The performance, NVH performance, and fuel economy advantages of variable-geometry turbines are well understood and have made them a fixture in advanced Diesel engines. However, the longstanding and very significant barriers to translating these benefits to the broader world of gasoline engines were equally well understood. Mainly this is due to the temperature extremes and variations of a gas engine's exhaust stream. By forging an innovative customer partnership with Porsche and adapting aerospace materials, BorgWarner Turbo & Emissions Systems broke through longstanding barriers and created a winning entry with their VTG variable-geometry gasoline turbo.
VTG's ability to optimize intake airflow has enabled significant benefits in acceleration, and effectively broadens an engine's optimum operating range while moderating the typical "turbo-lag" and waste-gate induced "peaki-ness." The advantages of variable-geometry turbines have long been sought by gasoline engine builders, but the extreme heat and the extreme variation of heat cycles in a gas engine's exhaust pushed requirements beyond the limits of traditional materials and production processes. BorgWarner's VTG is the first time a variable-geometry turbo has ever successfully been installed in a gasoline engine series production vehicle.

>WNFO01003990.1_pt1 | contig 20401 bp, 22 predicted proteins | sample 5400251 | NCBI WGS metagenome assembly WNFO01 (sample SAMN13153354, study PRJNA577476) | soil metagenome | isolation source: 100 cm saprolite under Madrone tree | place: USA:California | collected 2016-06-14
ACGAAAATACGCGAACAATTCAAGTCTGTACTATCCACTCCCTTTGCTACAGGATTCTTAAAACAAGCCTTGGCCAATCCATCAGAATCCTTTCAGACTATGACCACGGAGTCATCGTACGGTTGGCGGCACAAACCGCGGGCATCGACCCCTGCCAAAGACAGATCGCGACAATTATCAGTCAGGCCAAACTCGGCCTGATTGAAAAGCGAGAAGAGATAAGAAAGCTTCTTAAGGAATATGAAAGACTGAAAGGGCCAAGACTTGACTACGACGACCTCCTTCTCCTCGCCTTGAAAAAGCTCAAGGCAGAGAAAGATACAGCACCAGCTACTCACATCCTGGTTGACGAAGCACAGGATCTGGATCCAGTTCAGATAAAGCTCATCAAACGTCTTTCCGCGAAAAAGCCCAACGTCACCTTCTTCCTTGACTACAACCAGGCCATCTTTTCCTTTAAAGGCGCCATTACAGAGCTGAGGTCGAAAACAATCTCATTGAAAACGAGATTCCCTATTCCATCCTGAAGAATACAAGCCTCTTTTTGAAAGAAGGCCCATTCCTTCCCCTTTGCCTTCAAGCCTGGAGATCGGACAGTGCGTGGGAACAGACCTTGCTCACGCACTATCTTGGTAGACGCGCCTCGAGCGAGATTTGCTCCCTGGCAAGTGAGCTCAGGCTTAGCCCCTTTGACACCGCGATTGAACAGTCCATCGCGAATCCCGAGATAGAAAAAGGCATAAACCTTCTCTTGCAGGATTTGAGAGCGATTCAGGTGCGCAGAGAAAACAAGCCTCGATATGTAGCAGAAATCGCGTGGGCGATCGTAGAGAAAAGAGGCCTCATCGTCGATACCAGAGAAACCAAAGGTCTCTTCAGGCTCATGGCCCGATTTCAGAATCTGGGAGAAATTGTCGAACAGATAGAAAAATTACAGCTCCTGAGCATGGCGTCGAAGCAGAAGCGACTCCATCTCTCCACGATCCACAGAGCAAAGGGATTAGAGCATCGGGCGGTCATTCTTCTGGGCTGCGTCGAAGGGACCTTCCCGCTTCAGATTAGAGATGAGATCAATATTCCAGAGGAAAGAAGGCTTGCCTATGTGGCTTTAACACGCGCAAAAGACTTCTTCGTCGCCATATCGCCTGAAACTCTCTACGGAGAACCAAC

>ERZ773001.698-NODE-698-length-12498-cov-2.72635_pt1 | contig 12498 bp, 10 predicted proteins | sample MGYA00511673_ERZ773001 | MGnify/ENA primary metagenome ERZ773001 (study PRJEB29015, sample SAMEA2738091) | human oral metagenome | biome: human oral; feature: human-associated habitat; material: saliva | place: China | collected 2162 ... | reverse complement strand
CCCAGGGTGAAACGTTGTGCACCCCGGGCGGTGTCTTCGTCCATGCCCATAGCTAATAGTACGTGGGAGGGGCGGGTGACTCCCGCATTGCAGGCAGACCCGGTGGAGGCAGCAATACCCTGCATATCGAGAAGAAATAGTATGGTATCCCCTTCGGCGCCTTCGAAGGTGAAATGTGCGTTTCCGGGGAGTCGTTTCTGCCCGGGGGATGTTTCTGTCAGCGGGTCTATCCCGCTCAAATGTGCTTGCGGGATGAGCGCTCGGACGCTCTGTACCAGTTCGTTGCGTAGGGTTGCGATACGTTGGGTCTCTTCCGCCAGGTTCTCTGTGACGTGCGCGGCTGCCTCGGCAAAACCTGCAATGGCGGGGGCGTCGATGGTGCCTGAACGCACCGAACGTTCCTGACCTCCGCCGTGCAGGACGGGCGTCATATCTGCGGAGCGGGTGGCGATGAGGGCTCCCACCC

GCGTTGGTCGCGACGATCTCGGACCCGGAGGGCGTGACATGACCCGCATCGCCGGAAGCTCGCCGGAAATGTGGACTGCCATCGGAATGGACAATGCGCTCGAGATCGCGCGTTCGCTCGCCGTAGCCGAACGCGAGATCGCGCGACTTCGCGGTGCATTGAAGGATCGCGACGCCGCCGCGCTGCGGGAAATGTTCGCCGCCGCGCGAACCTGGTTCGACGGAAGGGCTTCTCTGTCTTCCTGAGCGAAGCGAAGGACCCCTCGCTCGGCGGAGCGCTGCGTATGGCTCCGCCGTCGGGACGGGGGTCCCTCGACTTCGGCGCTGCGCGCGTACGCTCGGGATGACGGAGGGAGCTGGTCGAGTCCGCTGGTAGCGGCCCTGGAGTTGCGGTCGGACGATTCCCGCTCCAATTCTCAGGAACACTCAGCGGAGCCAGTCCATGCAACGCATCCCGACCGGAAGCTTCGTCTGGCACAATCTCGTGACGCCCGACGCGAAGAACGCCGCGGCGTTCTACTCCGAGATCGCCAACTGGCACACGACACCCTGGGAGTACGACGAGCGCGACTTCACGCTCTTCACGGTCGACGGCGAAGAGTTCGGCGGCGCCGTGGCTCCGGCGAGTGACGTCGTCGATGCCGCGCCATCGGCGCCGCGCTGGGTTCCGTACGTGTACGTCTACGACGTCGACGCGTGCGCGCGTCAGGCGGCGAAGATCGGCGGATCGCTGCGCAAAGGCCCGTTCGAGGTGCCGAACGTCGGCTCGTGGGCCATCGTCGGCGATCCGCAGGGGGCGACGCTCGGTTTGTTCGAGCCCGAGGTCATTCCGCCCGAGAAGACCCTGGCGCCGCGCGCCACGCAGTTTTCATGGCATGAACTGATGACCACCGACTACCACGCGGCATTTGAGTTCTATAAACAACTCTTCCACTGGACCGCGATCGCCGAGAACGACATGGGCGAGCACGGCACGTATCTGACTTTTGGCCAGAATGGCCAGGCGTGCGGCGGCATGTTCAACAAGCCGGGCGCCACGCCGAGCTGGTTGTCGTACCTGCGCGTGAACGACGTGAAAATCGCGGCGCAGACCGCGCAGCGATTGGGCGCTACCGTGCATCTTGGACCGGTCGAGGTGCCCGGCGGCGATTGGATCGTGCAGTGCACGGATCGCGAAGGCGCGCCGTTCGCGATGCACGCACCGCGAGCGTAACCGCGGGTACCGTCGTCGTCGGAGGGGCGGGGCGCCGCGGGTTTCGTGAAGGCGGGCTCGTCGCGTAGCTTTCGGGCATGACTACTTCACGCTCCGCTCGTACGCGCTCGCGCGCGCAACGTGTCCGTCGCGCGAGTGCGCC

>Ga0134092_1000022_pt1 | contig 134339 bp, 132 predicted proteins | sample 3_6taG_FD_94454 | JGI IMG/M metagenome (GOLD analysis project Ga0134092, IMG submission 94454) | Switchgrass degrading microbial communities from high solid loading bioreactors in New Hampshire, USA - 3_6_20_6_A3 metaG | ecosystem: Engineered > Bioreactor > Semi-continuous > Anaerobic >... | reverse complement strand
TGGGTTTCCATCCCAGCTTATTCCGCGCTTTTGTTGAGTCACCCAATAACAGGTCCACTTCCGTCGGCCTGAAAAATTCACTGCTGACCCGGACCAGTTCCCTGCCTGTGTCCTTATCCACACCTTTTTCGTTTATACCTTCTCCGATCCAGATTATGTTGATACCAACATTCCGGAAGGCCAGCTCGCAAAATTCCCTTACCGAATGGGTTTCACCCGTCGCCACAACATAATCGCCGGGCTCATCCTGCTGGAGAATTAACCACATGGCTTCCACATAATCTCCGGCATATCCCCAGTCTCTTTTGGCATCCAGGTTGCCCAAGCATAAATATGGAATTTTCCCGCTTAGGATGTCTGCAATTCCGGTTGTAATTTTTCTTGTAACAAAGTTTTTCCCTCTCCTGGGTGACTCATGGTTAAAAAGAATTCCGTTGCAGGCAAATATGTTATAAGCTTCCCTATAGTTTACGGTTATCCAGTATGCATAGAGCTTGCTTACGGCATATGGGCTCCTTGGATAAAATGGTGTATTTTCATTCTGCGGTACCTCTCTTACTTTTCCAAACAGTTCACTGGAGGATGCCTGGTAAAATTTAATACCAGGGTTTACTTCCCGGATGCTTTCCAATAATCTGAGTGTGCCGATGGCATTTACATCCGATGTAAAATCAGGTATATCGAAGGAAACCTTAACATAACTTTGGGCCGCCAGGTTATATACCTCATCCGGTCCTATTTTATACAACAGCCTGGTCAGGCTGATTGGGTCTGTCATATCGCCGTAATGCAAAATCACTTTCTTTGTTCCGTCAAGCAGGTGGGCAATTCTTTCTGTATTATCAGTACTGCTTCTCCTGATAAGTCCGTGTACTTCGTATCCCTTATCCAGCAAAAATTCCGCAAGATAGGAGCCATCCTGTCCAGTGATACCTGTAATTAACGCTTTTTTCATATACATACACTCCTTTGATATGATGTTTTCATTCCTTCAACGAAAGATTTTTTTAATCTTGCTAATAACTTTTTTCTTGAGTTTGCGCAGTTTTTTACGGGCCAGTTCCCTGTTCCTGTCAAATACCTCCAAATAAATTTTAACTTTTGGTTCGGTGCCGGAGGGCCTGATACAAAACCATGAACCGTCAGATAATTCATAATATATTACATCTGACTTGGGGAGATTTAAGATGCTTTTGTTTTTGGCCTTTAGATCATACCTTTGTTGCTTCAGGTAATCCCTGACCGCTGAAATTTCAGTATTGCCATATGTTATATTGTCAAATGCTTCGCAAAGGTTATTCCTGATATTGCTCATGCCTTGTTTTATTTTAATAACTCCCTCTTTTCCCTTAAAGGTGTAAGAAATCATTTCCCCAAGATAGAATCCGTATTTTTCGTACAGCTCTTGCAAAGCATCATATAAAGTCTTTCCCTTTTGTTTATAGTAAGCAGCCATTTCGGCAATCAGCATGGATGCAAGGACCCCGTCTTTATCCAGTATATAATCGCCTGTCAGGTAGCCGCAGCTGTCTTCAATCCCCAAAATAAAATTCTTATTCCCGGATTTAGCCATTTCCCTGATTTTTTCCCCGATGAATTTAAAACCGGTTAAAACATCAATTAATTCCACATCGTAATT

For automakers at large, the benefits of VGT are obvious, that the trend to smaller engines may still be met with good, responsive performance. and its impact in the Diesel market suggests that it will follow the same path. For BorgWarner's competitors, the bar has clearly been raised, as VTG gives automakers a more flexible solution for optimizing the balance between small engine fuel economy and performance than traditional turbos.
Variable Turbine Geometry launch is on Porsche's flagship 2006 911-Turbo (997), and is also slated for several programs in the sub-two-liter class of engines.